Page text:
The launch of Vodafone Hutchinson Australia’s (VHA) 4G network in June won’t bring immediate relief to customers hoping that the operator can get its act together. But their faith in Vodafone Australia boss Bill Morrow might not be entirely misplaced.
If things go to plan – and Morrow certainly hopes they do – 2014 could be the year Vodafone finally makes a comeback.
Getting the 4G network up and running by June will be a significant step for Vodafone Australia and the first tangible landmark of Morrow’s rescue mission. With its three-year rehabilitation program gathering pace, there is talk that Vodafone Australia could be on its way to leapfrogging Optus, as both operators try to catch up to Telstra.
Ovum analyst David Kennedy for one reckons that Vodafone Australia has what it takes to overtake Optus, especially as it reinvests the money it will save by opting to sit out the 700 MHz spectrum auction.
Vodafone has 25 to 30 MHz of 1800 spectrum in all capital cities and at least 15 MHz of continuous spectrum as well. All of which puts it in a very good position to roll out a robust LTE 1800 network to service metro areas.
That’s what going to come online in June and given Vodafone’s metro focus Kennedy told those gathered at the Commsday 2013 summit this week that Morrow is much better off spending the $600 million needed to buy 2X10 700 MHZ on its physical network, which frankly needs the investment.
Vodafone is currently a distant number three in Australia’s telco race, as the high average revenue per user (ARPU) customers it once enjoyed continue to desert its network.
Vodafone’s plan to redeem itself involves it building a strong LTE network, but that is only one part of the remedy. That’s actually the easy part, as far as Morrow is concerned, because repairing Vodafone’s tarnished reputation is going to be an almighty struggle.
If and when Vodafone is able to get the churn under control Optus will find itself fighting a two-pronged battle. According to Kennedy, Optus has always run the risk of being squeezed between Telstra and Vodafone and while the operator talks about strengthening its core network and customer experience, there is a very real need for it to start putting some distance between it and Vodafone.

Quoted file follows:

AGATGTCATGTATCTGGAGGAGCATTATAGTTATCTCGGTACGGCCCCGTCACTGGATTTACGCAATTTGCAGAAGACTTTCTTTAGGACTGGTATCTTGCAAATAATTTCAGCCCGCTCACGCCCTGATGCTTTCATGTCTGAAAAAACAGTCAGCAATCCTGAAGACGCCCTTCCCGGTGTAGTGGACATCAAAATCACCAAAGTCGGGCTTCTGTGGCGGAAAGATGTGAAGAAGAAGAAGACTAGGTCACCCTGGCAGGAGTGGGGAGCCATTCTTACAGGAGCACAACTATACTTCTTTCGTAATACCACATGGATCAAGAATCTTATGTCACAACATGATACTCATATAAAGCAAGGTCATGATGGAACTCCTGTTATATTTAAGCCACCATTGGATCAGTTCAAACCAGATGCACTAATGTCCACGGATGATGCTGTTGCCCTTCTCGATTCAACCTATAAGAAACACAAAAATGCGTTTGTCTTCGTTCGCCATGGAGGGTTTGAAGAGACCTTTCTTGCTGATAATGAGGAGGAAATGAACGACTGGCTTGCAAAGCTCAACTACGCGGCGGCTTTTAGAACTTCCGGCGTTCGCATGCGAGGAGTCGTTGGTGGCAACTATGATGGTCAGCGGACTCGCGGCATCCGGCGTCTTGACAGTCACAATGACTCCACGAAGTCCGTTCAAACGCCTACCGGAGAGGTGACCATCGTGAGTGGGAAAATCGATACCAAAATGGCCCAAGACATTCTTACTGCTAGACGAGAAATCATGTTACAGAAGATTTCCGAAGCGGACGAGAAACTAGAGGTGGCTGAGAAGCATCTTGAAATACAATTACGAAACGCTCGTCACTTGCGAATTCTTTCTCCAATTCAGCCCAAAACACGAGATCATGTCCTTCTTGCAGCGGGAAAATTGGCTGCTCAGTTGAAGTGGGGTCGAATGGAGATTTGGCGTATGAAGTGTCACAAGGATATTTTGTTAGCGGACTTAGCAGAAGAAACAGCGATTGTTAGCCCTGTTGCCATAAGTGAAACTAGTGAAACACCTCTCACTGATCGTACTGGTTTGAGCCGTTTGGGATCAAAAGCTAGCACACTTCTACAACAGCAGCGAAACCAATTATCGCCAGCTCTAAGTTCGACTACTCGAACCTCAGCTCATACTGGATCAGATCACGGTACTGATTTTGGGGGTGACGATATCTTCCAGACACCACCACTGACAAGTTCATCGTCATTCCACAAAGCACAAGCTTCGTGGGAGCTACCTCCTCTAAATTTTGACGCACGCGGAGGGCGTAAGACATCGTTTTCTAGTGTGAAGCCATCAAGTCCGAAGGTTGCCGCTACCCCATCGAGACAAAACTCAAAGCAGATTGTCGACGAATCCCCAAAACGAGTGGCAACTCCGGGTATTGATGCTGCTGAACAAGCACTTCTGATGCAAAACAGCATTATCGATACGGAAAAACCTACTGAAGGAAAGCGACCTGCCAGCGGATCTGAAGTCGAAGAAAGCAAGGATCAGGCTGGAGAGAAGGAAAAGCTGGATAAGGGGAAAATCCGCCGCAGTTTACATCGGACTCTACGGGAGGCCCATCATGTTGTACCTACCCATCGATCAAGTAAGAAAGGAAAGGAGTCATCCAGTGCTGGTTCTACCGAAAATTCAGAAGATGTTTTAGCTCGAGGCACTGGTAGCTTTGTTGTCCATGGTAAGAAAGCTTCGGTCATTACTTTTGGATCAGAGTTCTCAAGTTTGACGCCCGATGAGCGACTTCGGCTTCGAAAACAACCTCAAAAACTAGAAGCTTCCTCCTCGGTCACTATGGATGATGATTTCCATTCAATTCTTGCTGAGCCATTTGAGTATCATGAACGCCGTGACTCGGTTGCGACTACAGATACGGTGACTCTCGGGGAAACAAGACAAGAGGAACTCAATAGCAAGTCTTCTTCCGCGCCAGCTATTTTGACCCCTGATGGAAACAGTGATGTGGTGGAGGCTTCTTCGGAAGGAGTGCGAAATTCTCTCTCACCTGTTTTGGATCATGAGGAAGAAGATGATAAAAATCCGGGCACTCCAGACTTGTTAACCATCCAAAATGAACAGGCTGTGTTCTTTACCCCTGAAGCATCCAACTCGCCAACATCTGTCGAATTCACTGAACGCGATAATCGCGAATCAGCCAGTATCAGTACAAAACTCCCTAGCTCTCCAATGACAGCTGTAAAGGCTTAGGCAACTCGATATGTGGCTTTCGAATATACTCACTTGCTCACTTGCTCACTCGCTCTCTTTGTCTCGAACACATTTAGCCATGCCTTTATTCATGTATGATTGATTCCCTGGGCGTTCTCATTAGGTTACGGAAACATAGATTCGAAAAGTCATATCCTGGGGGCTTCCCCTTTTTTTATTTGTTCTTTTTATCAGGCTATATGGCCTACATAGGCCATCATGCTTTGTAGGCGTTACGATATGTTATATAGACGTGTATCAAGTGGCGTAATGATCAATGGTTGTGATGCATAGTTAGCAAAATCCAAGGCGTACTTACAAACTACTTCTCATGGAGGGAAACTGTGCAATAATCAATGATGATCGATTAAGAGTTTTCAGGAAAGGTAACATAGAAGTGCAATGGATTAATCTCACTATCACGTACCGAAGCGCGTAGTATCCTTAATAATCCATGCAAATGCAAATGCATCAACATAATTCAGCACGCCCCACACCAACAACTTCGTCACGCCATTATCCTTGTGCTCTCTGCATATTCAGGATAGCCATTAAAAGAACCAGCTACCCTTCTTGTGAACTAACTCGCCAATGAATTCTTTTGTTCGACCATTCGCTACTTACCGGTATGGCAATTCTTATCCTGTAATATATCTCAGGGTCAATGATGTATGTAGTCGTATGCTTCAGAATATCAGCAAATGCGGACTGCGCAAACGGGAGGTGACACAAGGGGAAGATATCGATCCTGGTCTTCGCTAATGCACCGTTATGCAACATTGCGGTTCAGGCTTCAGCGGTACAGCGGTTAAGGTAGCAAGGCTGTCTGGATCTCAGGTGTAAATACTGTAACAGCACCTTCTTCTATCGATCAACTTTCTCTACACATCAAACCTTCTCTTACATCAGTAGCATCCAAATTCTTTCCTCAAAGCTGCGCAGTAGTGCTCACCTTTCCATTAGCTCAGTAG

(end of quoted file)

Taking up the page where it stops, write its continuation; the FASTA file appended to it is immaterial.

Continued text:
An aggressive Telstra has spoiled Optus’ party, while a metro-focused Vodafone is leveraging the assets it has to potentially pose a headache for Optus. Faced with such a scenario, it is almost certain that Optus will pick up its 700 MHZ spectrum allocation. Right now, Optus is behind Telstra and Vodafone when it comes to low frequency spectrum. The auction is an opportunity too good for Optus to pass up.
The one thing that Optus has running in its favour is Vividwireless Group which the operator bought from Seven Group Holdings for $230 million last year. The Vivid deal gives Optus up to 98MHz of spectrum in the 2.3GHz band, a band already used by some of the world’s leading operators to provide 4G services. It helps Optus strengthen its overall 4G network.
The Vivid deal has given Optus the breathing room it needs to be a competitive in the metro areas but Kennedy says that Optus’ biggest task is to make sure that its perceived difference from Telstra is as small as possible.
It’s a valid point when you take into the account that the biggest beneficiary of Vodafone’s woes has been Telstra, not Optus.
“Optus’ average ARPU is falling, their market share is stable, which suggests that a lot of Vodafone’s high ARPU customers have chosen to go with Telstra rather than Optus,” Kennedy says.
He adds that Optus will have to improve its offer in the high ARPU market or risk giving away too much ground to Telstra.
The concern is that while Telstra forges ahead, Vodafone has the potential to creep up on Optus. However, that scenario will only play out if Morrow’s plan manages to tick every single box. Many users, myself included, are yet to see any discernible improvement in performance, even in CBD areas.
As a brand, Vodafone has managed to tick off so many of its customers and turning that ship around won’t be easy. However, Kennedy says that Vodafone is yet to complete the job of sprucing up it network footprint and completing that job as efficiently as possible will be key to its comeback.